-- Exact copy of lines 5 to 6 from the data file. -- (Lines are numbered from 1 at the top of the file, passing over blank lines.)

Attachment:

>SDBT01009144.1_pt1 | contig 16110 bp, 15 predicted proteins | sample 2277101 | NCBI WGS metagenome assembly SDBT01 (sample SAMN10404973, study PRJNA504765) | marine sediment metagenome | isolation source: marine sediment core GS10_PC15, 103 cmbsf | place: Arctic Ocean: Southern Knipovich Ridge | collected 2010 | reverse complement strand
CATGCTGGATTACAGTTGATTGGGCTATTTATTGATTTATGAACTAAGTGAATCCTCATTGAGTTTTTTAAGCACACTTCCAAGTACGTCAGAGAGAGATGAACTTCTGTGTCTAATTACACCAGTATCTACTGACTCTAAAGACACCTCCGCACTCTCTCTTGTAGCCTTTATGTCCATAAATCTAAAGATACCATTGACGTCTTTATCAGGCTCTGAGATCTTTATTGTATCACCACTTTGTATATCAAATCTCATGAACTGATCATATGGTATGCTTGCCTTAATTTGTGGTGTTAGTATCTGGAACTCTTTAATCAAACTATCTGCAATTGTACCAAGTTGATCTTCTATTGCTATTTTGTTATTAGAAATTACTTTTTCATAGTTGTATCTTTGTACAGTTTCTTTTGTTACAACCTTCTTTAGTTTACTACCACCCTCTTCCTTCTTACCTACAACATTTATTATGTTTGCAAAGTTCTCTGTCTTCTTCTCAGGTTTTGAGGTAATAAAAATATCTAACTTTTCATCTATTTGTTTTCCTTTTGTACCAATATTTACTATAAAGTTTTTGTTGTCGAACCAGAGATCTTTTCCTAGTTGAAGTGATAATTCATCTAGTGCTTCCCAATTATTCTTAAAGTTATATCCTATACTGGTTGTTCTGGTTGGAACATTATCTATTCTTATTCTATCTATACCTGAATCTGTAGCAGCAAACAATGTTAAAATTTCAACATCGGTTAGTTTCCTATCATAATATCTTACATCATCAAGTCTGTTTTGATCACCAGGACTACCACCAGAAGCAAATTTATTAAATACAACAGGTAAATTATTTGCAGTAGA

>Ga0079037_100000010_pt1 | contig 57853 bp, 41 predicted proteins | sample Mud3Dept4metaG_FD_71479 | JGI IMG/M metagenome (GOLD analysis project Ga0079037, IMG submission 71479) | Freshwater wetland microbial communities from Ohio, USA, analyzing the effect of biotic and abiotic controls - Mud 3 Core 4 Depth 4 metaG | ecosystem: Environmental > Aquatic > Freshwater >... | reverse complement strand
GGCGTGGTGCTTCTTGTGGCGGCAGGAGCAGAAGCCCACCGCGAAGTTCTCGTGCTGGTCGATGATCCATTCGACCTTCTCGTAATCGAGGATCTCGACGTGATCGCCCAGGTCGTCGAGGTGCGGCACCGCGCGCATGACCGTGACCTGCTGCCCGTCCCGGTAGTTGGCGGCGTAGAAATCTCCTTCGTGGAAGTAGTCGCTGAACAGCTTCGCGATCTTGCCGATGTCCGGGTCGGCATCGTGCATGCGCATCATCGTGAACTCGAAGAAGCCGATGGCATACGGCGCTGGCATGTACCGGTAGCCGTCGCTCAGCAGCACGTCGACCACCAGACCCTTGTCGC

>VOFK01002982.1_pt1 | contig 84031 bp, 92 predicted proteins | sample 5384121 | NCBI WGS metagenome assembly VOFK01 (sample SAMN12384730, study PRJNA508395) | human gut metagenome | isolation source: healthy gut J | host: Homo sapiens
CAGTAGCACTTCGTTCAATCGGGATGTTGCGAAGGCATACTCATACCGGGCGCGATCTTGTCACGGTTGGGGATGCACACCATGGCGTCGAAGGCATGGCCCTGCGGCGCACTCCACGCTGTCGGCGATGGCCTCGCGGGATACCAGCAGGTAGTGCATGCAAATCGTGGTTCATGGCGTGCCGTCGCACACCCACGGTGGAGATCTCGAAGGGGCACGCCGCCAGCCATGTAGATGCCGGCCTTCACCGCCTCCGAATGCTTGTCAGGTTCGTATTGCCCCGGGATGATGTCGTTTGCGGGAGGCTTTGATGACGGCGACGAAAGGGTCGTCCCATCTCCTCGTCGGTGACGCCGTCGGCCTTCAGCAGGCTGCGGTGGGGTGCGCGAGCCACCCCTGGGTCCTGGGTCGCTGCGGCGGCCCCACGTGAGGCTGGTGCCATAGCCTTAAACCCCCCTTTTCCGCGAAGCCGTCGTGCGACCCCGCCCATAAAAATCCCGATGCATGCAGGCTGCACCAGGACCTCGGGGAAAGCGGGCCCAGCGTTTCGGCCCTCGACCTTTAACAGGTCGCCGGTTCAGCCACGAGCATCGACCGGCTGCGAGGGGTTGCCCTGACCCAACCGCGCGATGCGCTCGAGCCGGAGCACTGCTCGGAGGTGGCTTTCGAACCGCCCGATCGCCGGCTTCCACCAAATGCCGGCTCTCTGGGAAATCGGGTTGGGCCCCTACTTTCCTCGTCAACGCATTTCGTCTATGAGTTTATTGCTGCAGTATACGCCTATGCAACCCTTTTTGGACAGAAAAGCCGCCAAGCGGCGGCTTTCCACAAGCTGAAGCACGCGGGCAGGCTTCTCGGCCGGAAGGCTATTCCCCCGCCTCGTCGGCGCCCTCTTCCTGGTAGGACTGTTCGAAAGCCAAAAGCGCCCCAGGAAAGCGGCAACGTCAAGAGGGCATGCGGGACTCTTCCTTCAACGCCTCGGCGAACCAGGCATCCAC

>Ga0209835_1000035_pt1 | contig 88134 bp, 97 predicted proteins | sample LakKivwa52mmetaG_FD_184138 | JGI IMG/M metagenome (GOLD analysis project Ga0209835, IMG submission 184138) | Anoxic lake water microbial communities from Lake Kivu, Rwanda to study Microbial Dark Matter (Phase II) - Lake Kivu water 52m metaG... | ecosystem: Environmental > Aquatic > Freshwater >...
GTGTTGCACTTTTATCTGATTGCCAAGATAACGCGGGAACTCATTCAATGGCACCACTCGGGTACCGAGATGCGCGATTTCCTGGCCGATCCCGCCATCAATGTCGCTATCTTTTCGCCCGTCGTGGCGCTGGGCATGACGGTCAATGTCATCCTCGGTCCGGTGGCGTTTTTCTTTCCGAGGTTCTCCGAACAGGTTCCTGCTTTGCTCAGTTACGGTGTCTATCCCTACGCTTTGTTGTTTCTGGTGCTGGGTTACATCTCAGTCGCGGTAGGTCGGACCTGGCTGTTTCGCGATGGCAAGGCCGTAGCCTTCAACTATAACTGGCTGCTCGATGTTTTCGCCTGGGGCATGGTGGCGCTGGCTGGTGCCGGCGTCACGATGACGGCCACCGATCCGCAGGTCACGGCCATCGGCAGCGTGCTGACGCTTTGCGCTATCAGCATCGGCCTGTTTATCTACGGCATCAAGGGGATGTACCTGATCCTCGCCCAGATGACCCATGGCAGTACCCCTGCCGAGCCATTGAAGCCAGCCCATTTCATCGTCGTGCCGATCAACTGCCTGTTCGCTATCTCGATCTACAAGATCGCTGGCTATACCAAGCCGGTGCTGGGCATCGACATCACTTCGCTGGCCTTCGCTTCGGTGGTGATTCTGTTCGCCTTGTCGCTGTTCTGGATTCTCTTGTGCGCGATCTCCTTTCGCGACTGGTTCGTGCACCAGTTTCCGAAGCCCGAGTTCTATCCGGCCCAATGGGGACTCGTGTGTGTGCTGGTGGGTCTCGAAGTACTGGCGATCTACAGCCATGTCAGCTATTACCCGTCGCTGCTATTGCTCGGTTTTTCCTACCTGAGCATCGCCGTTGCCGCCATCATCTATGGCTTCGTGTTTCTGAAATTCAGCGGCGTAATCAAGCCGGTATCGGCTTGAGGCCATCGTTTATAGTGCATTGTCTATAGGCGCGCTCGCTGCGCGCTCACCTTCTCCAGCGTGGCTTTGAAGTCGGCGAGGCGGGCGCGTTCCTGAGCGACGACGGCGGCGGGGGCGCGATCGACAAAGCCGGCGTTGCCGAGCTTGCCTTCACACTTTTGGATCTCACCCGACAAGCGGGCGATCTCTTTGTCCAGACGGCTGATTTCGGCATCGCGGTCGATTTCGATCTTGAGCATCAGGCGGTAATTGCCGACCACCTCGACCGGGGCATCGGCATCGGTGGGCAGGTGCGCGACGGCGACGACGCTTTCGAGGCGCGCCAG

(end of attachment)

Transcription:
>VOFK01002982.1_pt1 | contig 84031 bp, 92 predicted proteins | sample 5384121 | NCBI WGS metagenome assembly VOFK01 (sample SAMN12384730, study PRJNA508395) | human gut metagenome | isolation source: healthy gut J | host: Homo sapiens
CAGTAGCACTTCGTTCAATCGGGATGTTGCGAAGGCATACTCATACCGGGCGCGATCTTGTCACGGTTGGGGATGCACACCATGGCGTCGAAGGCATGGCCCTGCGGCGCACTCCACGCTGTCGGCGATGGCCTCGCGGGATACCAGCAGGTAGTGCATGCAAATCGTGGTTCATGGCGTGCCGTCGCACACCCACGGTGGAGATCTCGAAGGGGCACGCCGCCAGCCATGTAGATGCCGGCCTTCACCGCCTCCGAATGCTTGTCAGGTTCGTATTGCCCCGGGATGATGTCGTTTGCGGGAGGCTTTGATGACGGCGACGAAAGGGTCGTCCCATCTCCTCGTCGGTGACGCCGTCGGCCTTCAGCAGGCTGCGGTGGGGTGCGCGAGCCACCCCTGGGTCCTGGGTCGCTGCGGCGGCCCCACGTGAGGCTGGTGCCATAGCCTTAAACCCCCCTTTTCCGCGAAGCCGTCGTGCGACCCCGCCCATAAAAATCCCGATGCATGCAGGCTGCACCAGGACCTCGGGGAAAGCGGGCCCAGCGTTTCGGCCCTCGACCTTTAACAGGTCGCCGGTTCAGCCACGAGCATCGACCGGCTGCGAGGGGTTGCCCTGACCCAACCGCGCGATGCGCTCGAGCCGGAGCACTGCTCGGAGGTGGCTTTCGAACCGCCCGATCGCCGGCTTCCACCAAATGCCGGCTCTCTGGGAAATCGGGTTGGGCCCCTACTTTCCTCGTCAACGCATTTCGTCTATGAGTTTATTGCTGCAGTATACGCCTATGCAACCCTTTTTGGACAGAAAAGCCGCCAAGCGGCGGCTTTCCACAAGCTGAAGCACGCGGGCAGGCTTCTCGGCCGGAAGGCTATTCCCCCGCCTCGTCGGCGCCCTCTTCCTGGTAGGACTGTTCGAAAGCCAAAAGCGCCCCAGGAAAGCGGCAACGTCAAGAGGGCATGCGGGACTCTTCCTTCAACGCCTCGGCGAACCAGGCATCCAC